God and Science: Friend or Foe?


Dr. John Oaks, president of the Apologetics Research Society, speaks during his lecture at UConn’s Information Technologies Engineering building in Storrs, Connecticut on Friday, Oct. 16, 2015. (Jason Jiang/The Daily Campus)

Dr. John Oaks, president of the Apologetics Research Society, used his knowledge of chemistry, physics and the bible to give insight into the relationship between God and science Friday night in the Information Technologies Engineering building to a packed room of students hailing from many other universities beside UConn.

Oaks is a chemistry professor at Grossmont College in San Diego, California and UConn alum (Class of 1977). When he was a teenager he was president to a church youth group, but at the time considered himself to be an atheist. 

Through studying science in college he came to believe in God. First following Eastern religions such as Buddhism and Hinduism, and then converting to Christianity.

He began the lecture mentioning the “atheist perspective.” He talked about English biologist, Thomas Huxley, known as “Darwin’s bulldog” for his advocacy of Charles Darwin’s theory of evolution. Huxley believed there was no purpose for our existence, we just are here according to Oaks. He also talked about Richard Dawkin, a British ethnologist, evolutionary biologist and writer, for having the same ideology as Huxley.

Oaks contrasted the two men’s way of thinking with that of English philosopher William Paley. Paley, who was also a clergyman, Christian apologist and utilitarian, is best known for his natural theology exposition of the teleological argument for the existence of God. To put into simpler terms, Oaks describes Paley’s beliefs classifying things as accident or design.

The first link between science and religion that Oaks discussed was that God invented the periodic table of elements. He says this because there are a handful of elements that are needed for there to be life on earth.

Oaks went on to say that the atheist perspective is irrational. “[The idea] life came about though random processes is absurd,” he said.

According to Oaks, science has proved that if the mass of gravity were .000000000000000000000000000000000000000000000000000000000000000000000000000000000000000000000001 smaller or larger than what it is, there would be no life. Therefore Oaks said it (gravity of mass) could not have been by accident or random chance, God designed it that way.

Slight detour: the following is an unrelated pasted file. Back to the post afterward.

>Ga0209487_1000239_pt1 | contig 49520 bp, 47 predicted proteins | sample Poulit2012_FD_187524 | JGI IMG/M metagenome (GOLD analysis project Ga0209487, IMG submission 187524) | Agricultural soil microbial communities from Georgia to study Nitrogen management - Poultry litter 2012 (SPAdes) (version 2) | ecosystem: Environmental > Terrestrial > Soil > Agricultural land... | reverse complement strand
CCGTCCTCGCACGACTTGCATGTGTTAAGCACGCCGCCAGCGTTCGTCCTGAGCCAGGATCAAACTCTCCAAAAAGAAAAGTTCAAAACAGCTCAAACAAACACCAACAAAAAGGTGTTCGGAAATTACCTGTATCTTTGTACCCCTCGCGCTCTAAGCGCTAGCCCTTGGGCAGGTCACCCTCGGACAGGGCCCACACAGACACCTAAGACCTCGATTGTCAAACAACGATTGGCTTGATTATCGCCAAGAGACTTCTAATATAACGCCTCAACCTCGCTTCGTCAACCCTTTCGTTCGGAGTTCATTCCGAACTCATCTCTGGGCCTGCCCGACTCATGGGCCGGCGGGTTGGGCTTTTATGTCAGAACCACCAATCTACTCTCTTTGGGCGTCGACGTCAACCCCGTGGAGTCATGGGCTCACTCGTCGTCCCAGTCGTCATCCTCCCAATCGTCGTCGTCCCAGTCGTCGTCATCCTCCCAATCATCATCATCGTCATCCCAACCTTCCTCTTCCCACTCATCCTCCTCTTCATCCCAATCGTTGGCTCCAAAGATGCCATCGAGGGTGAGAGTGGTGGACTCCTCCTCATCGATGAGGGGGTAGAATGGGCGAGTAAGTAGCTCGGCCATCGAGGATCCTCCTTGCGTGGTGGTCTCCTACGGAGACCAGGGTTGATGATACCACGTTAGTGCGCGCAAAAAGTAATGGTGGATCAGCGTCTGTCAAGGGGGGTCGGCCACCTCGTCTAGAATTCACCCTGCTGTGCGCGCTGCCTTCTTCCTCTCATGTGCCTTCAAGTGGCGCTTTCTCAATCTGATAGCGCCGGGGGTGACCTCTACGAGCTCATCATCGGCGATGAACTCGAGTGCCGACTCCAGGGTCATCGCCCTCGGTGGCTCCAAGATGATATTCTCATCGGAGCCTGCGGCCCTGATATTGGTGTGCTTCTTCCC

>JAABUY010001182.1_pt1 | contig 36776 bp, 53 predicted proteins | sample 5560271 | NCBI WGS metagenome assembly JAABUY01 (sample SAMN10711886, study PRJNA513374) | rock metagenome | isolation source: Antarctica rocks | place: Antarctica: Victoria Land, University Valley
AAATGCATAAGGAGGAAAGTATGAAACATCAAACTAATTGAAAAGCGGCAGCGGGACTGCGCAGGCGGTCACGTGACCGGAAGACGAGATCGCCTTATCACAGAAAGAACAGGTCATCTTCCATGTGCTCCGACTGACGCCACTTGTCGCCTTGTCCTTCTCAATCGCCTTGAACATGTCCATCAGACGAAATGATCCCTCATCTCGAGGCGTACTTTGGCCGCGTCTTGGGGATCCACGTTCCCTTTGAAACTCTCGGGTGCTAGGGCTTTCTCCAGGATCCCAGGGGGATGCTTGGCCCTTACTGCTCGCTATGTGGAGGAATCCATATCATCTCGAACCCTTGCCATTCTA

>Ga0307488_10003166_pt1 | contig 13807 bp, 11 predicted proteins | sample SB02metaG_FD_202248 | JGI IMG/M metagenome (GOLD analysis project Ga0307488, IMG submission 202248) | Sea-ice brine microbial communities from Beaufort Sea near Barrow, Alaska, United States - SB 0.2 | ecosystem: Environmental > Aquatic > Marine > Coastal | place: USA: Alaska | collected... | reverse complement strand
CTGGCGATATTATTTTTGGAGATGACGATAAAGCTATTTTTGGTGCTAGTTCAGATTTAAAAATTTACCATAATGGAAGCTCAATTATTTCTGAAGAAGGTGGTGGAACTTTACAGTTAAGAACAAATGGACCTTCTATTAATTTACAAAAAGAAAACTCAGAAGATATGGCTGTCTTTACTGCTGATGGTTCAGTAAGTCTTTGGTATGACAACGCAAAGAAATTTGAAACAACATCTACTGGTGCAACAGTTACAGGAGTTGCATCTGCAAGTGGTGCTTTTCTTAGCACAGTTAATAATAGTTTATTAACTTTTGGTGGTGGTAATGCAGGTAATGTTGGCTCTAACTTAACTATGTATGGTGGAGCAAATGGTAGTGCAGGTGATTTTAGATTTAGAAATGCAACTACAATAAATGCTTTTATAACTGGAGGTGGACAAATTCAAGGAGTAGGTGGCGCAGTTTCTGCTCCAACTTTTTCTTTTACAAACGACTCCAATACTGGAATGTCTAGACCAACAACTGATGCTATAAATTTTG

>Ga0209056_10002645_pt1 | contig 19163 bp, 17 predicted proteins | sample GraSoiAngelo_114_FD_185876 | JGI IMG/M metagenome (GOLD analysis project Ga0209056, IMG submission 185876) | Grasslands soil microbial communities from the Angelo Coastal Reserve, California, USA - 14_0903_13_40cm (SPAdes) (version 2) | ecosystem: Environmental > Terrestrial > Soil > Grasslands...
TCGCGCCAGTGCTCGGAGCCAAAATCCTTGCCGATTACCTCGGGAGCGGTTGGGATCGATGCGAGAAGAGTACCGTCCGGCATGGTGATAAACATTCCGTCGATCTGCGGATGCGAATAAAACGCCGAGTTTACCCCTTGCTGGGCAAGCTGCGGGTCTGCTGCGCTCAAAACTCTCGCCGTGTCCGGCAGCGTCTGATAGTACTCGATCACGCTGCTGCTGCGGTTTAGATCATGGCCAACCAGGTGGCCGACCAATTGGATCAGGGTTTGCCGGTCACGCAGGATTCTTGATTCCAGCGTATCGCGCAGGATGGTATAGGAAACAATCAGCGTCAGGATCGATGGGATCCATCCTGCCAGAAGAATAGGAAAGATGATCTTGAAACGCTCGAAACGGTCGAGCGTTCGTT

While the first half of Oaks’ lecture covered God and science, the second half focused on science and the bible. 

Oaks used the following quote by Delos B. McKown to argue that the atheist belief system does not make sense. “Christianity is scientifically unsupported and probably insupportable, philosophically suspect at best and disreputable at worst, and historically fraudulent,” McKown said.

“The bible has no scientific error,” Oaks said. He used genesis 17:12 as an example to support that. In genesis 17:12, the bible says, “for generations to come every male among you who is eight days old must be circumcised.”

The eighth day is important because any day before the baby does not have high enough levels of vitamin K or prothrombin, according to Oaks. He then proceeded to display a graph that showed from birth to the following days of a newborn child, the eighth day is the day with the highest prothrombin levels.

The end of the lecture was followed by a question and answer with the audience. 

One student asked Oaks about falsifiable statements in science regarding design. “Design is not a science, its real intellectual and philosophical,” Oaks said. “The world is designed. If you don’t agree with me, find. That’s not my job.”

When asked about evolution, Oaks said that it is a reasonable scientific proposition that we came from animals, but that he believes God created Adam and Eve because the bible says so.

Oaks said that our ability to be conscious, understand universe and morality are all signs that our species did not derive through evolution, but that we are a creation of God.

“His responses were well researched and interesting.  It was super cool and encouraging to hear [about the links between science and the bible,]” eighth semester at Amherst College, Kamaria Laing said.

Nick Marinelli, first semester psychology major at UMass Amherst, who identified himself as being an atheist, said, “I got all I could get out of it. I’ve heard all the arguments he’s used before, it wasn’t anything new to me.”

Angie DeRosa is a campus correspondent for The Daily Campus. She can be reached via email at angelina.derosa@uconn.edu. She tweets @theangiederosa.

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